The Garden City Refugee

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Buy Tickets or Else

April 15, 2023

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Back in the Old Country, there was much talk this past week when the former Atlanta Thrashers franchise Manitoba taxpayers were forced to purchase for Mark Chipman put out a promotional video desperately trying to persuade hockey fans to buy more tickets.

Or else.

Despite official denials to the contrary, the message was crystal clear. Pony up or the team is leaving. Soon. They even included some footage of the Jets waving good bye after they had been permanently eliminated in 1996. Just in case there was anyone who missed the point. But judging from the many comments online, the rank and file definitely got the message. And they’re not happy.

They’re sick of paying top dollar for a mediocre product and a bad fan experience. Seen this movie before? They’re sick of being taken for granted. As one poster put it, they’ve treated their fans like ATMs, then when they burn through all the goodwill, the answer is a guilt trip. They’re sick of Chipman meddling in the hockey department. Seems like he’s not as popular as he was a dozen years ago. Fans are also tapped out. With the state of economy and the hard-hitting effects of inflation, the message that millionaires and billionaires need more wasn’t taken well. There isn’t an endless supply of money in Winnipeg. Hockey tickets are a luxury item and are among the first things to be cut from a struggling family’s household budget. And if all this wasn’t enough, Chipman kicked out many of those who he hadn’t managed to piss off yet for not taking genocidal poison injections. As one poster said, “I used to attend 8-12 games a year with my family. Then you didn’t want us because we didn’t take a useless jab. Haven’t been back since.”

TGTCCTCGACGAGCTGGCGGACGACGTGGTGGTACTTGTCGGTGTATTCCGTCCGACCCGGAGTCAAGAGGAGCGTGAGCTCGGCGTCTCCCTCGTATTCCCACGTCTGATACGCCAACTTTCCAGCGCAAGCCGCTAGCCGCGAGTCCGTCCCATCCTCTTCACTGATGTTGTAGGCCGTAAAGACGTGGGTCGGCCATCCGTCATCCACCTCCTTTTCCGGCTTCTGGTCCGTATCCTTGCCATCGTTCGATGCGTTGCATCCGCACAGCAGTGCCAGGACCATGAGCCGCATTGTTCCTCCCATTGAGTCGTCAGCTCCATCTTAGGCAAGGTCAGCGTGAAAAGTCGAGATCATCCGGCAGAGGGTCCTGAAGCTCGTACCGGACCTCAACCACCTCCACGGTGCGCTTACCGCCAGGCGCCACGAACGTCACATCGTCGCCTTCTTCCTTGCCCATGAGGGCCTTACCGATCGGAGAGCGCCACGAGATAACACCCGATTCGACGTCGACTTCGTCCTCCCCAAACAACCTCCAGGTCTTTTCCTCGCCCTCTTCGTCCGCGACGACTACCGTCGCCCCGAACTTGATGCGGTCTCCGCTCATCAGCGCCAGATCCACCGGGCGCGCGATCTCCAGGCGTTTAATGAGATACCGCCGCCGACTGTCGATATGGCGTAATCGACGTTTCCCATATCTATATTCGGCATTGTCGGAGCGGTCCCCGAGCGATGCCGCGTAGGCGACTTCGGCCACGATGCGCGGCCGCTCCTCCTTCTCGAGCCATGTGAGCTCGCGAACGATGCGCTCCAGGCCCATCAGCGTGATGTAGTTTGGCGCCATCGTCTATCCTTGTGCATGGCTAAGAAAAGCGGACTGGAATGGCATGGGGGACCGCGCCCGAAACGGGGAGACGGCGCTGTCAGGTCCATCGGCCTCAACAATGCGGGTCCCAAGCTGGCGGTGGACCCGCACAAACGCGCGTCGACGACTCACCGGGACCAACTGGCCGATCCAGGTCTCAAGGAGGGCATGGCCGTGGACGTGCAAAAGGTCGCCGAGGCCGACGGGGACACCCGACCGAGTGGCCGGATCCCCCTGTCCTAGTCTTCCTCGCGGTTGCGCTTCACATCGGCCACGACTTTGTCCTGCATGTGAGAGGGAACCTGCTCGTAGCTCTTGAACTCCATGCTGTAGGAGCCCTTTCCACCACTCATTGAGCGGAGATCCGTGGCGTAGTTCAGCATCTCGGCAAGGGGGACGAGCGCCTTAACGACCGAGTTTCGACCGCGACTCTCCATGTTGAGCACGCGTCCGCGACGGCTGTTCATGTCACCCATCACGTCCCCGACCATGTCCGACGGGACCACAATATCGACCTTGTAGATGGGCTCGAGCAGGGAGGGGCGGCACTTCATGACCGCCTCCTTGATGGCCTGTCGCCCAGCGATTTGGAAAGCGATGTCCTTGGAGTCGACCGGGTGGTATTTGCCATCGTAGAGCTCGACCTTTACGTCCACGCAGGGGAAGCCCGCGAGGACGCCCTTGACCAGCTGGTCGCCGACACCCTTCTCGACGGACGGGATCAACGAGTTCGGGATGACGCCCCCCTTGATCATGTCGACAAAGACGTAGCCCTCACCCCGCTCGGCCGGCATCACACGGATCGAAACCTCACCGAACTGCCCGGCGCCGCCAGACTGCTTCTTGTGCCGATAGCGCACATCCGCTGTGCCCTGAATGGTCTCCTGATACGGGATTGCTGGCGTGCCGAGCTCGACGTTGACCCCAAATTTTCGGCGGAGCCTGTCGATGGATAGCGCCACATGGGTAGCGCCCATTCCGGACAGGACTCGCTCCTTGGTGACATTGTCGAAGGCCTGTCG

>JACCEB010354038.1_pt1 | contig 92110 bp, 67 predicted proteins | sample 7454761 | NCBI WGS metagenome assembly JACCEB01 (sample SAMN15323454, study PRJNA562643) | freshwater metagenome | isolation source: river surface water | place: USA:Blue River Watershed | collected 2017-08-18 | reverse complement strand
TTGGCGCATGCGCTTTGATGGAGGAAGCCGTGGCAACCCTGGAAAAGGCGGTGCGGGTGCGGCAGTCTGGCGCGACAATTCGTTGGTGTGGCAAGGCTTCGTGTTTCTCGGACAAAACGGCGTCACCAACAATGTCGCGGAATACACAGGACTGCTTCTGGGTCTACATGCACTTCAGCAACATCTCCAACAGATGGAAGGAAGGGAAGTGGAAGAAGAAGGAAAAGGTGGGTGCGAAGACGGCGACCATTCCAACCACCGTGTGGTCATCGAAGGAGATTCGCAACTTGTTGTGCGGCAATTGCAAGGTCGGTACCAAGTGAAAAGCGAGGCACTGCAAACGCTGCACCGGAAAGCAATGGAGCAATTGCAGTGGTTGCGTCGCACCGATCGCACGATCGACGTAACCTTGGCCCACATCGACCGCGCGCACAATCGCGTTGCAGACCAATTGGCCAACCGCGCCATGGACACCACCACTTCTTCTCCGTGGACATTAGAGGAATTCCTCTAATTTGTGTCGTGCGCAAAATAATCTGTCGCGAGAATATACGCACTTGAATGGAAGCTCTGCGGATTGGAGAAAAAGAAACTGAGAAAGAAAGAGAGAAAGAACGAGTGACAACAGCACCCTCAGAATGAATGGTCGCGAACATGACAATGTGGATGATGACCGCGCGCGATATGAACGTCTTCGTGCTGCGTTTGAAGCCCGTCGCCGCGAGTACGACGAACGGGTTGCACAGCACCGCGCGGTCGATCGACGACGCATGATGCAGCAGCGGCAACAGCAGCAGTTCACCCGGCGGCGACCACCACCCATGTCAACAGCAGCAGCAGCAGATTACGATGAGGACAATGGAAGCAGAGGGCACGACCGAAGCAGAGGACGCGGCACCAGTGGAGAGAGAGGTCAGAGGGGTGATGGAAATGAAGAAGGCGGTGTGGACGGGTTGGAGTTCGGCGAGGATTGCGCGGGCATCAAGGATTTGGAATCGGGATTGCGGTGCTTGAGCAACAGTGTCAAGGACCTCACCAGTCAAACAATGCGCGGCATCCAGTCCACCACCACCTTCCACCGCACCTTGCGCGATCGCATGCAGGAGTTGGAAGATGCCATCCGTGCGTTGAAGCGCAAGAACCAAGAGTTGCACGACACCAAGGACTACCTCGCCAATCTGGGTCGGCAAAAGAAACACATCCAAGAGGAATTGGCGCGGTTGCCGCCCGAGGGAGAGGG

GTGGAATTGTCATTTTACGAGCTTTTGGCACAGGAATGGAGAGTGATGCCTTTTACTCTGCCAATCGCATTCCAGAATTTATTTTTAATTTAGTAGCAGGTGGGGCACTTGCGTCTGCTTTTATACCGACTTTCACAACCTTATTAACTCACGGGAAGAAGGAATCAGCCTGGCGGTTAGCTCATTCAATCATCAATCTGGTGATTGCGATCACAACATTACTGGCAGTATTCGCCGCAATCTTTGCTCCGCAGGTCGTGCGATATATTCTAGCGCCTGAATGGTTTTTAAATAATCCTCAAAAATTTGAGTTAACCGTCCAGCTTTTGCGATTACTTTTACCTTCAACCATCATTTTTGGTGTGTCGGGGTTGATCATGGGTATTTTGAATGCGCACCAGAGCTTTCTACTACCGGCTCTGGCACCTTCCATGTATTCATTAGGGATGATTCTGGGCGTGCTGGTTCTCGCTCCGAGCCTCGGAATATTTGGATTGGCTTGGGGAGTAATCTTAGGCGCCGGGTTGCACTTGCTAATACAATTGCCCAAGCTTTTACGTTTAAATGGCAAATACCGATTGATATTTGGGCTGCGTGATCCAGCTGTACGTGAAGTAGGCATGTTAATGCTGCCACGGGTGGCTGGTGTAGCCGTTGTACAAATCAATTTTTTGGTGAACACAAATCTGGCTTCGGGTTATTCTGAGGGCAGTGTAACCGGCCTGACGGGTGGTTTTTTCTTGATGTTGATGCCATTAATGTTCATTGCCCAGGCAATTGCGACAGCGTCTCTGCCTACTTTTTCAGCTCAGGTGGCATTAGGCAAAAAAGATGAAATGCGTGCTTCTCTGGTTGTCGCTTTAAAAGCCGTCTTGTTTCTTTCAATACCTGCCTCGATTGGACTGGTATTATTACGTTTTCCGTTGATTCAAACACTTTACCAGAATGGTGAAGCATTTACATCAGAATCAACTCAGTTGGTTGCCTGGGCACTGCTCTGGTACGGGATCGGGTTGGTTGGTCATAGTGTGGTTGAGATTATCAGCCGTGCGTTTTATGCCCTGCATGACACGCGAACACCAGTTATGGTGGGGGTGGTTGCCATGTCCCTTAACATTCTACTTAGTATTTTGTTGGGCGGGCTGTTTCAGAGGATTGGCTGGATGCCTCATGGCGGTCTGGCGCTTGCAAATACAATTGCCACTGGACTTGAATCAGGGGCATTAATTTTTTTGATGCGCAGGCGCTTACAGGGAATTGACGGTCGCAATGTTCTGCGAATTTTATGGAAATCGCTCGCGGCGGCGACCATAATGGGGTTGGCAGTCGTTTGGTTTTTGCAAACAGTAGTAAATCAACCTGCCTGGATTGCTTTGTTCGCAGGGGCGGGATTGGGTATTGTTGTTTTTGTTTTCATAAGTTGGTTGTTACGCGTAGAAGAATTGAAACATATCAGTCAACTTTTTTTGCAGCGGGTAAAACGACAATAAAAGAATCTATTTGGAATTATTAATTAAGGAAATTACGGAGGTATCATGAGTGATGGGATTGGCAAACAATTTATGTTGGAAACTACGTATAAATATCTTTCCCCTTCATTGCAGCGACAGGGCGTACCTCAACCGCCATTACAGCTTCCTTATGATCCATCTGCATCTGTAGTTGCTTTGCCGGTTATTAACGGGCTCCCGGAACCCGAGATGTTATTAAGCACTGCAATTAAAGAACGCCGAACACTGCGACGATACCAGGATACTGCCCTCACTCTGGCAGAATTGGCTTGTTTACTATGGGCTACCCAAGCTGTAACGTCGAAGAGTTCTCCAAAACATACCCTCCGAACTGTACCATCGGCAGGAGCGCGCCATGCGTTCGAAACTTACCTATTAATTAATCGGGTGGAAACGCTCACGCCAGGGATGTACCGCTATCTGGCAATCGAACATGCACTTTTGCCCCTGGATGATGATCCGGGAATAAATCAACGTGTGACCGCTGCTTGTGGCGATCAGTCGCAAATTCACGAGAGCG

Needless to say, all this is further confirmation that this team is in serious trouble. Chipman doesn’t go begging for business unless he absolutely has to. Whether it’s on his car lots or with his hockey teams, he feels genuinely entitled to your patronage. And when, after treating his customers like garbage for years and the business begins to fail, it’s not his fault. No, it’s never his fault. It’s the customers’ fault.

When the time comes for the team to get ready to leave Winnipeg, there won’t be 30,000 at the Forks begging them to stay.

They’ll be volunteering to help them pack.

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